Annals of Surgical Oncology

, Volume 20, Issue 11, pp 3610–3617

Local Immune Response Predicts Survival in Patients with Thick (T4) Melanomas

Authors

  • Jessica A. Cintolo
    • Department of SurgeryUniversity of Pennsylvania
    • Harrison Department of Surgical ResearchUniversity of Pennsylvania
  • Phyllis Gimotty
    • Department of Biostatistics and Epidemiology, Center for Clinical Epidemiology and Biostatistics, Perelman School of MedicineUniversity of Pennsylvania
  • Anne Blair
    • Department of Biostatistics and Epidemiology, Center for Clinical Epidemiology and Biostatistics, Perelman School of MedicineUniversity of Pennsylvania
  • DuPont Guerry
    • Abramson Cancer Center, Perelman School of MedicineUniversity of Pennsylvania
  • David E. Elder
    • Anatomic Pathology Division, Department of Pathology and Laboratory Medicine, Perelman School of MedicineUniversity of Pennsylvania
  • Rachel Hammond
    • Department of Biostatistics and Epidemiology, Center for Clinical Epidemiology and Biostatistics, Perelman School of MedicineUniversity of Pennsylvania
  • Rosalie Elenitsas
    • Department of Dermatology, Perelman School of MedicineUniversity of Pennsylvania
  • Xiaowei Xu
    • Anatomic Pathology Division, Department of Pathology and Laboratory Medicine, Perelman School of MedicineUniversity of Pennsylvania
  • Douglas Fraker
    • Department of SurgeryUniversity of Pennsylvania
    • Harrison Department of Surgical ResearchUniversity of Pennsylvania
    • Abramson Cancer Center, Perelman School of MedicineUniversity of Pennsylvania
  • Lynn M. Schuchter
    • Abramson Cancer Center, Perelman School of MedicineUniversity of Pennsylvania
    • Department of Hematology and Oncology, Department of Medicine, Perelman School of MedicineUniversity of Pennsylvania
  • Brian J. Czerniecki
    • Department of SurgeryUniversity of Pennsylvania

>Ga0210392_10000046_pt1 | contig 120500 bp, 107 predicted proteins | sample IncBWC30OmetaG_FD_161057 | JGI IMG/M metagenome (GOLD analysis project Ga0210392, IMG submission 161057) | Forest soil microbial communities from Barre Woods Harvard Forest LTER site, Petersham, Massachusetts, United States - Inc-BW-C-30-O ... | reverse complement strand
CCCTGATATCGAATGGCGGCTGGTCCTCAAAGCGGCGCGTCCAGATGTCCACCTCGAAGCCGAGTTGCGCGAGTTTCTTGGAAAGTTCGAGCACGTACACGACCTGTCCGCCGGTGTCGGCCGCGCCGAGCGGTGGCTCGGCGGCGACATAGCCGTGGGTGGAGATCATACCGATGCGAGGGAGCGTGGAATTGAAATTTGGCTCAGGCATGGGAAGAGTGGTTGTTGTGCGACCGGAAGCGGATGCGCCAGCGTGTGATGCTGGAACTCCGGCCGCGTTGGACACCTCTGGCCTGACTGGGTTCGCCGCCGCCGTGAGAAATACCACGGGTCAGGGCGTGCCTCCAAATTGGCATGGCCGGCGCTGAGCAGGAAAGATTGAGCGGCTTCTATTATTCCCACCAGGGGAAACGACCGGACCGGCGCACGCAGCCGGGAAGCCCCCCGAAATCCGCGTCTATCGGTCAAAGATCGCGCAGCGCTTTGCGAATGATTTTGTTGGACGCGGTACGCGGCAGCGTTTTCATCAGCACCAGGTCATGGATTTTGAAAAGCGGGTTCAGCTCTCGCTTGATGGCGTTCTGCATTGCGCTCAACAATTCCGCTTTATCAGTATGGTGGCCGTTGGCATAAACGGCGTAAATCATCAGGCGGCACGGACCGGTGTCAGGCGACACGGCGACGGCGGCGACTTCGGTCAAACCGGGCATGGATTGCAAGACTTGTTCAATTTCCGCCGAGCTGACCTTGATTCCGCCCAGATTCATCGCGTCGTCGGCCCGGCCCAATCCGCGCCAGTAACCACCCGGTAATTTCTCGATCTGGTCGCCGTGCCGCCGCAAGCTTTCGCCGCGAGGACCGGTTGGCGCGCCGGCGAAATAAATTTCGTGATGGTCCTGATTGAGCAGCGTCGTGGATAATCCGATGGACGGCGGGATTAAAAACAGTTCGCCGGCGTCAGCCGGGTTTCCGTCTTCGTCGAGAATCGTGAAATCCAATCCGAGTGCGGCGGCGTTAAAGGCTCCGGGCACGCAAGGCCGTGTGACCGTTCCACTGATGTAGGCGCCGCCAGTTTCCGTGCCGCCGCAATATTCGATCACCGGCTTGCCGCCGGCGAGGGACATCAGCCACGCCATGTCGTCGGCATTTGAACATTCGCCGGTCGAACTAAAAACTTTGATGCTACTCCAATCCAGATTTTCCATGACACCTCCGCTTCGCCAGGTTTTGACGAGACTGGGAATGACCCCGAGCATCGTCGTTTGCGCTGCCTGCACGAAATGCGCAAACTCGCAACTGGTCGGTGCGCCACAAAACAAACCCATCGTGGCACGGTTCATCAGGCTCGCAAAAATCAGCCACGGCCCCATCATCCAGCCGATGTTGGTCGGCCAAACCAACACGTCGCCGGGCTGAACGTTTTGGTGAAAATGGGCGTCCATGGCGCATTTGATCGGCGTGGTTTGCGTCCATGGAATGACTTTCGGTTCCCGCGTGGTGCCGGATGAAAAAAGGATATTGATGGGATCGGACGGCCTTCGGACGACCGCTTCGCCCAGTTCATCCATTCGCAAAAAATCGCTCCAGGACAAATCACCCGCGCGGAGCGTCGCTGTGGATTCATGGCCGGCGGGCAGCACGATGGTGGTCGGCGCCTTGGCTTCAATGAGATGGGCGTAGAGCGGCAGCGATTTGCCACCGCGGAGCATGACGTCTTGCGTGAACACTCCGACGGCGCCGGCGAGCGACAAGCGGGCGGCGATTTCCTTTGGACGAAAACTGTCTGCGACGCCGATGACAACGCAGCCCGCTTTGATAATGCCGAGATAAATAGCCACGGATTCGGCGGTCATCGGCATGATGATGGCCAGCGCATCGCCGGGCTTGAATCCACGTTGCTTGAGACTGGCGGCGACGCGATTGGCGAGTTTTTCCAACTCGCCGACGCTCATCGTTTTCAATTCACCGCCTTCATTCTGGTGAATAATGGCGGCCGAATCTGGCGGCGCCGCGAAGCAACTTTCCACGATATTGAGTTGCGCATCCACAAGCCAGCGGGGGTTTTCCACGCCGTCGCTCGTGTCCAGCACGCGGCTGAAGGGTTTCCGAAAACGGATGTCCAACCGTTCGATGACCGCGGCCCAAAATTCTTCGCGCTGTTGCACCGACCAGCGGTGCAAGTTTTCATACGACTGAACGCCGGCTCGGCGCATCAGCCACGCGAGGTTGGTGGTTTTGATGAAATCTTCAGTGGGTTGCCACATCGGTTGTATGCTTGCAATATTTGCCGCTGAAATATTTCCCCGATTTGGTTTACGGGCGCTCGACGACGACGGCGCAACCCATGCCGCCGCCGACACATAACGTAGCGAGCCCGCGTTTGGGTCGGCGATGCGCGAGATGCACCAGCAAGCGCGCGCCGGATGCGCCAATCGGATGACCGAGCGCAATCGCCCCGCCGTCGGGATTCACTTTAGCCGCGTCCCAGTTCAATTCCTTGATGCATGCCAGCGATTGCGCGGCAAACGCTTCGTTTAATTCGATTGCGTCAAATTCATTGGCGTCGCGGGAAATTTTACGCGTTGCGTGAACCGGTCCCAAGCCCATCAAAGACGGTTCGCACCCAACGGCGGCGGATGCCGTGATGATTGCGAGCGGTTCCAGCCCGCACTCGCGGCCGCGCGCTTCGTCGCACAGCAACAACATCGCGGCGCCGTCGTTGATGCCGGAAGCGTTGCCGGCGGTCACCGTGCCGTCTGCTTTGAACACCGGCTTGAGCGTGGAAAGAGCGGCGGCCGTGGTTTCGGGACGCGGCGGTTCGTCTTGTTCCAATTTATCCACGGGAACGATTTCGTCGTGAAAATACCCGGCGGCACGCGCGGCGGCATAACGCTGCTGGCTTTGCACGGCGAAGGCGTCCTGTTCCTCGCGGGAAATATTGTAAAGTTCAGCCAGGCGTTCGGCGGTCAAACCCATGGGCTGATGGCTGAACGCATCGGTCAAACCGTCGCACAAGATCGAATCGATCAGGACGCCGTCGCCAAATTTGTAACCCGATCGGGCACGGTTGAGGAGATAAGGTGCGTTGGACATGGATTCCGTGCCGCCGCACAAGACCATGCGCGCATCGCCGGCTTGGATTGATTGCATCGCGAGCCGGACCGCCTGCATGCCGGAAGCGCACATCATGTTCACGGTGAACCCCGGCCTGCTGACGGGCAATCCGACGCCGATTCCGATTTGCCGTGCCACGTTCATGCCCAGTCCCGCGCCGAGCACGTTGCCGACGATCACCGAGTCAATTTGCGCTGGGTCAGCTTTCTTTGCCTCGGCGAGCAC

• Harrison Department of Surgical ResearchUniversity of Pennsylvania
    • Abramson Cancer Center, Perelman School of MedicineUniversity of Pennsylvania
    • Department of SurgeryUniversity of Pennsylvania
    • Harrison Department of Surgical ResearchUniversity of Pennsylvania
    • Abramson Cancer Center, Perelman School of MedicineUniversity of Pennsylvania
Melanomas

DOI: 10.1245/s10434-013-3086-3

Cite this article as:
Cintolo, J.A., Gimotty, P., Blair, A. et al. Ann Surg Oncol (2013) 20: 3610. doi:10.1245/s10434-013-3086-3

Abstract

Background

Tumor infiltrating lymphocytes (TIL) and histological regression in primary melanoma are generally considered indicators of the local immune response but their roles as prognostic factors have been variably reported. We examined the prognostic role of these variables in patients with high risk (T4) primary melanomas in a large series of patients with long-term follow-up.

Methods

From a prospectively maintained cohort of patients diagnosed between 1971 and 2004, 161 patients were retrospectively identified with primary thick melanomas (>4 mm), no clinical evidence of regional nodal disease (RND) at diagnosis and complete histopathologic data. Univariate and multivariate Cox regression models were performed to identify clinical and histopathologic predictors of disease-specific survival (DSS) and to identify subgroups with differential survival.

Results

Factors significantly associated with decreased DSS by univariate analysis included male gender, age ≥ 60 years, axial anatomic location, presence of ulceration, RND, absence of TIL, and presence of regression. In the final multivariate model, TIL and regression, as interacting variables, and RND status remained significantly associated with DSS. In the presence of TIL, concomitant regression was associated with significantly worse survival (p ≤ 0.0001). In the absence of TIL, there was no effect of regression on survival (p = 0.324).

Conclusions

Primary TIL and regression status and RND status are independently associated with melanoma-specific survival in patients with T4 melanomas; presence of TIL in the primary melanoma with concomitant radial growth phase regression is associated with a poor prognosis and may reflect an ineffective local regional immune response.

Copyright information

© Society of Surgical Oncology 2013